Microsoft runs out of Windows XP family licences
- 23 November, 2001 22:00
Microsoft's offer to sell home users extra licences to use their Windows XP software on additional PCs is a hit. It's such a big hit, you can't find the licences anywhere.
Windows XP's product activation feature, which essentially ties the copy of the operating system to the PC where it's installed, is intended to stop the illegal practice of installing the OS on multiple PCs. To further encourage multiple-PC homes to play by the rules, Microsoft offers additional licenves for slightly less than the cost of the initial retail package (the offer doesn't apply to owners of new PCs with Windows XP). The problem: A month after Windows XP's release, Microsoft has already run out of licenves.
"There is a backlog," says Mark Croft, lead product manager for Windows XP. "What happened is we made some projections about how many additional family licence we would sell in the first 90 days, and the demand has far exceeded our expectations." Microsoft won't give figures, or even reveal the percentage of sales that are family licences.
"We're in the process of restocking, but while it sounds like it may be easy, there is actually a manufacturing process involved," he says. That process involves the creation of a paper licence and a new product key code. Croft says he expects the supply of licenses to improve by the end of November.
And here's another catch: You can't purchase additional family-use licences based on a licence of a Windows XP preloaded on a new PC. To take advantage of the family licence, you'll need to buy a full packaged copy of Win XP. That's always been the plan, because most preloaded discs are already tied to a single PC, and that disc couldn't be used to install the OS on another system, according to Microsoft.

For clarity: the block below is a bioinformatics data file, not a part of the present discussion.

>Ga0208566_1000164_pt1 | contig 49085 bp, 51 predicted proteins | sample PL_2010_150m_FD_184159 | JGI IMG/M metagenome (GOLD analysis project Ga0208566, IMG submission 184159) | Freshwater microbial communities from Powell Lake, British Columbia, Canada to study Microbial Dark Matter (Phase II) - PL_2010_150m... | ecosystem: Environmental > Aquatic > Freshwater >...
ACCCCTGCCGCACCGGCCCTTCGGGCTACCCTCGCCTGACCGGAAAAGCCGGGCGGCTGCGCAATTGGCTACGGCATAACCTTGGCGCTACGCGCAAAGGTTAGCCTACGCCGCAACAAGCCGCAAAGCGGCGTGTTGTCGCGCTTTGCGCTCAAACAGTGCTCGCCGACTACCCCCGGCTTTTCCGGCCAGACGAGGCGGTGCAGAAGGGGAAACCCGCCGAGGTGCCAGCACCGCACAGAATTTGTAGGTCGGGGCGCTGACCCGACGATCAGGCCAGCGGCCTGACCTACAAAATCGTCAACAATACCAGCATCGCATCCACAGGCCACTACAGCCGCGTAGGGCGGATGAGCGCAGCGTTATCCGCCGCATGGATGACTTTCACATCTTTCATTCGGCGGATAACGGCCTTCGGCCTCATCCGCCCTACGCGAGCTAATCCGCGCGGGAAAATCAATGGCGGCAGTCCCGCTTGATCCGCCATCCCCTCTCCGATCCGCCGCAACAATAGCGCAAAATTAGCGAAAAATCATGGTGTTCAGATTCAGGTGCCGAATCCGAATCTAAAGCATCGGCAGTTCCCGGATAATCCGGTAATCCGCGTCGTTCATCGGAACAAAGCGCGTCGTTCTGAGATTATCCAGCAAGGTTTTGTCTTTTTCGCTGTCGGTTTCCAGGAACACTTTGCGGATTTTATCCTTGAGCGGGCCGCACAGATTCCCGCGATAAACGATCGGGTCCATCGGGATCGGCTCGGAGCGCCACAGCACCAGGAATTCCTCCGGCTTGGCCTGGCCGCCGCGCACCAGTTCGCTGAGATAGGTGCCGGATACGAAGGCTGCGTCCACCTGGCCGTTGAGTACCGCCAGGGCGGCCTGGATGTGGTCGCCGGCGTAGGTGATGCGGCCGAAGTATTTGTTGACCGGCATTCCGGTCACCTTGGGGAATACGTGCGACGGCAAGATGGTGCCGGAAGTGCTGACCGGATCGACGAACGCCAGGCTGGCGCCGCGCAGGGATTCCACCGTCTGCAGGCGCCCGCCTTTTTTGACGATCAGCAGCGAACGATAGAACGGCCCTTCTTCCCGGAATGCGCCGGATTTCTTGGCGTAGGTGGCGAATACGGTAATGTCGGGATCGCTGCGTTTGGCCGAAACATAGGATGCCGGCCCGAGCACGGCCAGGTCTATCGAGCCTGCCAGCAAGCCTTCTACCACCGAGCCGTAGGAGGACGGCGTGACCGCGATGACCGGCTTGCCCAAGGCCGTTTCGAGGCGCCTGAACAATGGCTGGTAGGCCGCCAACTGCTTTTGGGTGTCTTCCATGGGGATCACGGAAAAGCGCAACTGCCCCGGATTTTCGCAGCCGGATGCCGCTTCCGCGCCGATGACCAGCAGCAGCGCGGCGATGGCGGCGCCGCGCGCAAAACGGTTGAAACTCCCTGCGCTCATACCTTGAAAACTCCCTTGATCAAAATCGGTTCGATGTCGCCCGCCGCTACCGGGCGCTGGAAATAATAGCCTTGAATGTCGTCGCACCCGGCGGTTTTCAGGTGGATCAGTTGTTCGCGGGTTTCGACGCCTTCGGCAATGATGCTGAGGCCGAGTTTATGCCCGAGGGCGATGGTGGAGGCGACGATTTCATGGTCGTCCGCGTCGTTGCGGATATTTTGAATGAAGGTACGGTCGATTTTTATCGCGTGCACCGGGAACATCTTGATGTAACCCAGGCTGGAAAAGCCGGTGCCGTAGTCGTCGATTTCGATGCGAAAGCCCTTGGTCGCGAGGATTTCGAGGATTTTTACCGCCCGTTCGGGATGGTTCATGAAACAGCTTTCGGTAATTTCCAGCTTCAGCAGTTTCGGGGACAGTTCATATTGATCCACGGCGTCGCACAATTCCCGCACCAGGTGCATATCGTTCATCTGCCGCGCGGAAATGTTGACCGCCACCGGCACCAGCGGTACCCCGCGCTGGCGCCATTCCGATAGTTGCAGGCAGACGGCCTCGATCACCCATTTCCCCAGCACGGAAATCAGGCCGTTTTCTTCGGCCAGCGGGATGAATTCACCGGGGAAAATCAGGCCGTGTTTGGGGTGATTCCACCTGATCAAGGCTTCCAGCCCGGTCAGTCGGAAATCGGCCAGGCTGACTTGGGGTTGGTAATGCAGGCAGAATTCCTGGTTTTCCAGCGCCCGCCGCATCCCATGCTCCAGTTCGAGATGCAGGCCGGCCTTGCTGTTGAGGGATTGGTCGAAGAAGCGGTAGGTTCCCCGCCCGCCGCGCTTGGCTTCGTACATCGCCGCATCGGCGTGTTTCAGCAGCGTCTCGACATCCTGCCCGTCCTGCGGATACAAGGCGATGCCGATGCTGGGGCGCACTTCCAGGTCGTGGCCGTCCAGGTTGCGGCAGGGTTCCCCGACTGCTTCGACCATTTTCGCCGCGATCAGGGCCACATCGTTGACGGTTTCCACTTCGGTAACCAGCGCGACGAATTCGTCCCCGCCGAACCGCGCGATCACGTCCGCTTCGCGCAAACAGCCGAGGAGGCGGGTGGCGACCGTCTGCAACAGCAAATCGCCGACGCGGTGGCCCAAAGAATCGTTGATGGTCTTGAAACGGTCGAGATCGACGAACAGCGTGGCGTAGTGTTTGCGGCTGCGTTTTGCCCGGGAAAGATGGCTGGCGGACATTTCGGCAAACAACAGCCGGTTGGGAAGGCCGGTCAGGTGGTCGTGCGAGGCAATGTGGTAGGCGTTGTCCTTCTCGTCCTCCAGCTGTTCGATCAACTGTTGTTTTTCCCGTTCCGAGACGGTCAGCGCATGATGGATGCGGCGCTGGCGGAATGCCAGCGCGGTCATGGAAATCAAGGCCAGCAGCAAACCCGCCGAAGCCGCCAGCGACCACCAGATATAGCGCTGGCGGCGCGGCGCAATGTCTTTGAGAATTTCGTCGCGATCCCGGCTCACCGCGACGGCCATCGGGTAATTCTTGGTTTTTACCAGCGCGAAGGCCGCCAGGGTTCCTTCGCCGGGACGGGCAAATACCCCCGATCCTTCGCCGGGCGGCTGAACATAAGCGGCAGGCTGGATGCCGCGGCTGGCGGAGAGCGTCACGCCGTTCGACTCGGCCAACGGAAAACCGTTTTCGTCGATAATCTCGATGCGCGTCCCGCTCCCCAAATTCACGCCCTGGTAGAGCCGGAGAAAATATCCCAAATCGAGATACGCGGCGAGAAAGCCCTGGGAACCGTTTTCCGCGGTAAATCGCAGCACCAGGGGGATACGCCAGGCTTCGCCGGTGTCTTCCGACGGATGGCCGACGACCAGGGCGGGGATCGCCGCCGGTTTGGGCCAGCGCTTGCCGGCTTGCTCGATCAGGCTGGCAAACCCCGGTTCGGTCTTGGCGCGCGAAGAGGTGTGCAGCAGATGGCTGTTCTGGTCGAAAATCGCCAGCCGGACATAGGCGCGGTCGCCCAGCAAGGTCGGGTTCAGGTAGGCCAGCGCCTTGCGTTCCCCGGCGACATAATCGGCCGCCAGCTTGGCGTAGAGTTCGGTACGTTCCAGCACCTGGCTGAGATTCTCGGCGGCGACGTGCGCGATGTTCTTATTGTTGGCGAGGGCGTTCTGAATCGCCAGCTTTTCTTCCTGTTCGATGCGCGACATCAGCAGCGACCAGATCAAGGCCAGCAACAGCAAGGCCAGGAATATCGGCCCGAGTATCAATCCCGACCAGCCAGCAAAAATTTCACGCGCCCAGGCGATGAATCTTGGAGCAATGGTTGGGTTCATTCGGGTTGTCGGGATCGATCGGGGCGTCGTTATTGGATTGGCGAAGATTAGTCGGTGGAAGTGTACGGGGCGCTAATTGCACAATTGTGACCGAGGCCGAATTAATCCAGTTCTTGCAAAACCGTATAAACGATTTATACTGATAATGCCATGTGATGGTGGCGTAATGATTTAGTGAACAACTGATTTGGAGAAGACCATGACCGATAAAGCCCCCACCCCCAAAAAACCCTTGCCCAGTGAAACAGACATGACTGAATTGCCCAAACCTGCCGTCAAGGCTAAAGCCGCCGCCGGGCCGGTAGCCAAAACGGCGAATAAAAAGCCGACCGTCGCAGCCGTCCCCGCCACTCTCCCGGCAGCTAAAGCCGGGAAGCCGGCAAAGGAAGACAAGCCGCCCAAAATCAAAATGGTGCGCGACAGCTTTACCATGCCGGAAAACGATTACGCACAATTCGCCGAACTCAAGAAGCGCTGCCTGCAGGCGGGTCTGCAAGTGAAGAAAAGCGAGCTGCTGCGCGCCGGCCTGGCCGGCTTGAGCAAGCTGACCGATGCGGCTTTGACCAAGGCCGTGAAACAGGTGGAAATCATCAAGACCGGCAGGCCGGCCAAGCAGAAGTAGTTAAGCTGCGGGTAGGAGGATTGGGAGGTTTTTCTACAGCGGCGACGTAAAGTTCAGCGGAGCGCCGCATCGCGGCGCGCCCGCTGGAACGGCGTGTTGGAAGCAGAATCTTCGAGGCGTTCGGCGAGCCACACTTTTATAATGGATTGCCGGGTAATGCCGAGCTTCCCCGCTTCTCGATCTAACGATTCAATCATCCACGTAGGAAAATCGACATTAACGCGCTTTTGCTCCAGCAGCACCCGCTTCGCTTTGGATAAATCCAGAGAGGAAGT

No casual copiers
Two areas of illegal activity affect Microsoft's sales: casual piracy and professional counterfeiters, Croft says.
Microsoft implemented the product activation process in the retail versions of Windows XP Home and Professional to deter casual copying. The company employs other techniques to try to stop the professional counterfeiters, he says.
After the product activation drew some static, Microsoft eased up, implementing some practices intended to lessen the hassle for legitimate licensees. It also implemented the family licensing discount.
Microsoft doesn't publish hard numbers, but Croft says a "significant number" of the installed versions of Windows are the result of casual copying.
"Product activation is a means of trying to get some control over people installing Windows on multiple PCs," he said. "But we tried to use a technology that didn't really impact people -- that didn't make it harder to install Windows or to upgrade their machines."